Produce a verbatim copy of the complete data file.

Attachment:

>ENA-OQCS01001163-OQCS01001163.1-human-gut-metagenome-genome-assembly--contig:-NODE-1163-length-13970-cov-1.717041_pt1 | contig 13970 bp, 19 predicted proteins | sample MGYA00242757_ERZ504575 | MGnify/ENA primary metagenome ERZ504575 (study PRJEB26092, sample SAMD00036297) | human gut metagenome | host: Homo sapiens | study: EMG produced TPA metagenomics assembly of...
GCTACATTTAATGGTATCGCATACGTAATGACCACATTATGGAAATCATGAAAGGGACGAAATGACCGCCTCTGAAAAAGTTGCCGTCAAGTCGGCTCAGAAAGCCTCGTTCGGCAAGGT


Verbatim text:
>ENA-OQCS01001163-OQCS01001163.1-human-gut-metagenome-genome-assembly--contig:-NODE-1163-length-13970-cov-1.717041_pt1 | contig 13970 bp, 19 predicted proteins | sample MGYA00242757_ERZ504575 | MGnify/ENA primary metagenome ERZ504575 (study PRJEB26092, sample SAMD00036297) | human gut metagenome | host: Homo sapiens | study: EMG produced TPA metagenomics assembly of...
GCTACATTTAATGGTATCGCATACGTAATGACCACATTATGGAAATCATGAAAGGGACGAAATGACCGCCTCTGAAAAAGTTGCCGTCAAGTCGGCTCAGAAAGCCTCGTTCGGCAAGGT